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Title: Heavy Ion Results from ATLAS

Abstract

Here, these proceedings provide an overview of the new results obtained with the ATLAS detector at the LHC, which were presented in the Quark Matter 2017 conference. These results were covered by twelve parallel talks, one flash talk and eleven posters. These proceedings group these results into five areas: initial state, jet quenching, quarkonium production, longitudinal flow dynamics, and collectivity in small systems.

Authors:
 [1]
  1. Stony Brook Univ., Stony Brook, NY (United States); Brookhaven National Lab. (BNL), Upton, NY (United States)
Publication Date:
Research Org.:
SLAC National Accelerator Lab., Menlo Park, CA (United States)
Sponsoring Org.:
USDOE
OSTI Identifier:
1419311
Grant/Contract Number:
AC02-76SF00515
Resource Type:
Journal Article: Accepted Manuscript
Journal Name:
Nuclear Physics. A
Additional Journal Information:
Journal Volume: 967; Journal Issue: C; Journal ID: ISSN 0375-9474
Publisher:
Elsevier
Country of Publication:
United States
Language:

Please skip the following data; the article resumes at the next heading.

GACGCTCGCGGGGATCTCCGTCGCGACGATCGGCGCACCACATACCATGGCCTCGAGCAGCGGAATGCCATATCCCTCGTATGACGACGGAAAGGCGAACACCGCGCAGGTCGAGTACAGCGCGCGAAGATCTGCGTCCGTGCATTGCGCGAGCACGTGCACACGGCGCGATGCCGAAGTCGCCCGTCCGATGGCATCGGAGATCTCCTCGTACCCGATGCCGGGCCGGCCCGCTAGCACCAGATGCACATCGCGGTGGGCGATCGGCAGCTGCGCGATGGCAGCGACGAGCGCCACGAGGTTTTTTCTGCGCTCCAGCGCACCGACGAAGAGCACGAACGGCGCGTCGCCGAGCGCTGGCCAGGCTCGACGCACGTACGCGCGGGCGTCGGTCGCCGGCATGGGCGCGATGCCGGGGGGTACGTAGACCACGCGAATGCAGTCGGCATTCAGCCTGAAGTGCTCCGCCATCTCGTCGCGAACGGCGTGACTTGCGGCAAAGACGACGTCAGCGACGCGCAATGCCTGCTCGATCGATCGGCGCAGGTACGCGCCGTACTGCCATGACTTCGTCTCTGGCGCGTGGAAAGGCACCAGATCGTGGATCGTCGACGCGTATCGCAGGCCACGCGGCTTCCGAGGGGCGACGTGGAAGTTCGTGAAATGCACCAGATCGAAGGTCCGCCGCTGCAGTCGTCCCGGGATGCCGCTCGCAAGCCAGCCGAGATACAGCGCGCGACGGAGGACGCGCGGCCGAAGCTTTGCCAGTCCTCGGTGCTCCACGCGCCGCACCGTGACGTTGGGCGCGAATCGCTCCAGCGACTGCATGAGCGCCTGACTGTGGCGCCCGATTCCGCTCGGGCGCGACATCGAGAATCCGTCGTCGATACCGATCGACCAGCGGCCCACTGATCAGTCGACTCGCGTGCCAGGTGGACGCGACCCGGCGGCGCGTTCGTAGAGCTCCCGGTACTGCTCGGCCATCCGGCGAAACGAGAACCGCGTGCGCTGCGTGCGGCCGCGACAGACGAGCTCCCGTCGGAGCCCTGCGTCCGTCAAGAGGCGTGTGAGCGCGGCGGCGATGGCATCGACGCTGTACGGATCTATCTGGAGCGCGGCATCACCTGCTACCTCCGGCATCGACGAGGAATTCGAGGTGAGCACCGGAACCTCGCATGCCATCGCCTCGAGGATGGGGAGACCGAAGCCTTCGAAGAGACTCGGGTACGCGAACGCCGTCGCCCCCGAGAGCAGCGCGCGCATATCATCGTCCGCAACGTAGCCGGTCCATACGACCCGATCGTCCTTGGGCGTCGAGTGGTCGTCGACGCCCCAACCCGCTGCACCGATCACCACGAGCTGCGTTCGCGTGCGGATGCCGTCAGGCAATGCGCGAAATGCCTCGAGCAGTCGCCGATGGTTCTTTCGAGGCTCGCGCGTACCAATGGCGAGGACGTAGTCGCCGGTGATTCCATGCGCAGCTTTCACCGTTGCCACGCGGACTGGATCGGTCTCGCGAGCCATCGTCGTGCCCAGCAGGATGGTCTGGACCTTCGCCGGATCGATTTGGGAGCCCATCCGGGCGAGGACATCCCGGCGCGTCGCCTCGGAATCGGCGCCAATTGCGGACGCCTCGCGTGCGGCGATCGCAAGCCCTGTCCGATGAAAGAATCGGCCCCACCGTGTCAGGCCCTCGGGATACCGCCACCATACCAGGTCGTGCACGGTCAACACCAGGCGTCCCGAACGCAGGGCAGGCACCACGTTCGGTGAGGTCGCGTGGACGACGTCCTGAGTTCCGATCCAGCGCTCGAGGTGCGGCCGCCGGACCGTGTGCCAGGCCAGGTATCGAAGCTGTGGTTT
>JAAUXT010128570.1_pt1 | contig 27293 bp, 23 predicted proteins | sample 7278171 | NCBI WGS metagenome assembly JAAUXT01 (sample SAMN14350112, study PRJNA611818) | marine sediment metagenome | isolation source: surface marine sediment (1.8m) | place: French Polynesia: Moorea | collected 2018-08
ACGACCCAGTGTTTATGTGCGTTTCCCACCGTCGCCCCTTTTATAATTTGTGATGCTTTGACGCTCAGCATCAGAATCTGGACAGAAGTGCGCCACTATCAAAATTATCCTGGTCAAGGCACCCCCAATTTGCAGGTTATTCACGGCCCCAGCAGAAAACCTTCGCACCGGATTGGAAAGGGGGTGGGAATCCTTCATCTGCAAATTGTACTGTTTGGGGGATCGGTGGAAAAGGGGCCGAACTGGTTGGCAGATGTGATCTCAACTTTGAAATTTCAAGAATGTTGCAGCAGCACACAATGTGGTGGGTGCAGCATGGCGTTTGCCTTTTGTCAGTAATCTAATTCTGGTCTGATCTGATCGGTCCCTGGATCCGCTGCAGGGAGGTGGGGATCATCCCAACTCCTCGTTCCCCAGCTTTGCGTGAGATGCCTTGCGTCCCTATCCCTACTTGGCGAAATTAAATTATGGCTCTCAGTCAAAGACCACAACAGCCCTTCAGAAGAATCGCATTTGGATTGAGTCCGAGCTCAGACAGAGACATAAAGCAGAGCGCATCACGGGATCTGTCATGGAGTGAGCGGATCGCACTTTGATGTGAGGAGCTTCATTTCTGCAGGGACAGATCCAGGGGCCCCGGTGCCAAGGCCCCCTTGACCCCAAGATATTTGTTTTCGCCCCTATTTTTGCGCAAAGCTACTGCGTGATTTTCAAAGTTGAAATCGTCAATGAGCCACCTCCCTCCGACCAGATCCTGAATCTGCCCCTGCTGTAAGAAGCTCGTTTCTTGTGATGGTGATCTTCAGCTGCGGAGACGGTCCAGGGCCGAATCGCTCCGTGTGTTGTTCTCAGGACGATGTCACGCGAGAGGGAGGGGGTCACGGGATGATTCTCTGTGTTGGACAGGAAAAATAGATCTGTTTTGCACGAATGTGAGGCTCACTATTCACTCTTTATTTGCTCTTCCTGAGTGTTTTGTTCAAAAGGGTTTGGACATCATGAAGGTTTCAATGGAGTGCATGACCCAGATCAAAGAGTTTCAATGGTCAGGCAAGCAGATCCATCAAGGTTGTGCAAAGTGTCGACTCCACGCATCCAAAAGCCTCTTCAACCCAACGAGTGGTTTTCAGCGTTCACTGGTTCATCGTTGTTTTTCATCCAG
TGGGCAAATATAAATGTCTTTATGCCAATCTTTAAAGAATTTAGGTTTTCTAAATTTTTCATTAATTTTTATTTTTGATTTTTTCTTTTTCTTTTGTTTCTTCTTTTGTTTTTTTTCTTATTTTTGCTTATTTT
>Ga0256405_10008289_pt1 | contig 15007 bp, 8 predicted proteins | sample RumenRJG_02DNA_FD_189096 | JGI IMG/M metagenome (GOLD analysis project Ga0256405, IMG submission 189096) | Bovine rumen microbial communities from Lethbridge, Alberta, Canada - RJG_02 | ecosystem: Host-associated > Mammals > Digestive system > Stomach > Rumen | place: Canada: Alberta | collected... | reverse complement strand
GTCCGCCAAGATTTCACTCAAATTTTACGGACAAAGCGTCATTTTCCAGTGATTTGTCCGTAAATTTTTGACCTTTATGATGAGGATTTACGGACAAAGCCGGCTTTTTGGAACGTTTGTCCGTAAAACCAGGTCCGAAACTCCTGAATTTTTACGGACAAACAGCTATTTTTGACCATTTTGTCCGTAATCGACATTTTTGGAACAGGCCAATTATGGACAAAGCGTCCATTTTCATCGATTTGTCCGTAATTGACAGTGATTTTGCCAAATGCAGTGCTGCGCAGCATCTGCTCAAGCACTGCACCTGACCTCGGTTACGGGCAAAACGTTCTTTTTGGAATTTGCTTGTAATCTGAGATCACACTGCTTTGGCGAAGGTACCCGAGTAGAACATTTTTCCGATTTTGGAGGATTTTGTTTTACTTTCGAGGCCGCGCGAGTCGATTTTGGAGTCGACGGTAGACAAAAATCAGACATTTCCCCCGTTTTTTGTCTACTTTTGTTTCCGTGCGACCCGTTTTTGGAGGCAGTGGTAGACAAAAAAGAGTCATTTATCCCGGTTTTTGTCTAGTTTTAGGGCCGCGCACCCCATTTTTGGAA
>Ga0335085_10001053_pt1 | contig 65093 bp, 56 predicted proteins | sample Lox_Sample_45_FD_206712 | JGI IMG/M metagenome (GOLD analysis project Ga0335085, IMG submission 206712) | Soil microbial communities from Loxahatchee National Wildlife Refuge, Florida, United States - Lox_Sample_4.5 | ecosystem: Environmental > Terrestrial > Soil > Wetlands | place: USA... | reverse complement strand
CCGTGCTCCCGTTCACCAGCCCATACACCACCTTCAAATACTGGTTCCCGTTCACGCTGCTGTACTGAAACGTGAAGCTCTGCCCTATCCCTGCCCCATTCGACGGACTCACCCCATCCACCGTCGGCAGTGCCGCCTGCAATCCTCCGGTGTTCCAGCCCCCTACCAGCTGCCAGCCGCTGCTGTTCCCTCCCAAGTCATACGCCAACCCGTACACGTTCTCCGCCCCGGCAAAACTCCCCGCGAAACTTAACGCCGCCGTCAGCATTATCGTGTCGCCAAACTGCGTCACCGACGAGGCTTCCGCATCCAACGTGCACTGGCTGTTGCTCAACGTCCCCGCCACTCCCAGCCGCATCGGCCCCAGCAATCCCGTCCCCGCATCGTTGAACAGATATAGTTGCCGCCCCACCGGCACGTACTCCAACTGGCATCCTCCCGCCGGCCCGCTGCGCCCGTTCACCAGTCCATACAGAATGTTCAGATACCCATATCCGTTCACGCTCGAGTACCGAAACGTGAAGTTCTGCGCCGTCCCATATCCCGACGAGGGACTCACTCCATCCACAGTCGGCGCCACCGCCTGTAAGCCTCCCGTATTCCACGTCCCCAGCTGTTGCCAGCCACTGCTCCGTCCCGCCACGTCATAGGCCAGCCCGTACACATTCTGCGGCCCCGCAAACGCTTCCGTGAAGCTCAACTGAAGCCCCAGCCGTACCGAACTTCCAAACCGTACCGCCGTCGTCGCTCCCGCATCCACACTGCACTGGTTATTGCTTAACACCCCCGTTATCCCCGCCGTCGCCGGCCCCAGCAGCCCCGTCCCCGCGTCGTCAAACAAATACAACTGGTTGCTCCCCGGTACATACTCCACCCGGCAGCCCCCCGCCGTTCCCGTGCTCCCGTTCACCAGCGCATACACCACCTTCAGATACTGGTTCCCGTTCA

English
Subject:
73 NUCLEAR PHYSICS AND RADIATION PHYSICS; ATLAS; heavy-ion collisions; quark-gluon plasma; jet quenching; flow decorrelation; multi-particle cumulants

Citation Formats

Jia, Jiangyong. Heavy Ion Results from ATLAS. United States: N. p., 2017. Web. doi:10.1016/j.nuclphysa.2017.05.076.
Jia, Jiangyong. Heavy Ion Results from ATLAS. United States. doi:10.1016/j.nuclphysa.2017.05.076.
Jia, Jiangyong. 2017. "Heavy Ion Results from ATLAS". United States. doi:10.1016/j.nuclphysa.2017.05.076. https://www.osti.gov/servlets/purl/1419311.
@article{osti_1419311,
title = {Heavy Ion Results from ATLAS},
author = {Jia, Jiangyong},
abstractNote = {Here, these proceedings provide an overview of the new results obtained with the ATLAS detector at the LHC, which were presented in the Quark Matter 2017 conference. These results were covered by twelve parallel talks, one flash talk and eleven posters. These proceedings group these results into five areas: initial state, jet quenching, quarkonium production, longitudinal flow dynamics, and collectivity in small systems.},
doi = {10.1016/j.nuclphysa.2017.05.076},
journal = {Nuclear Physics. A},
number = C,
volume = 967,
place = {United States},
year = 2017,
month = 9
}

Journal Article:
Free Publicly Available Full Text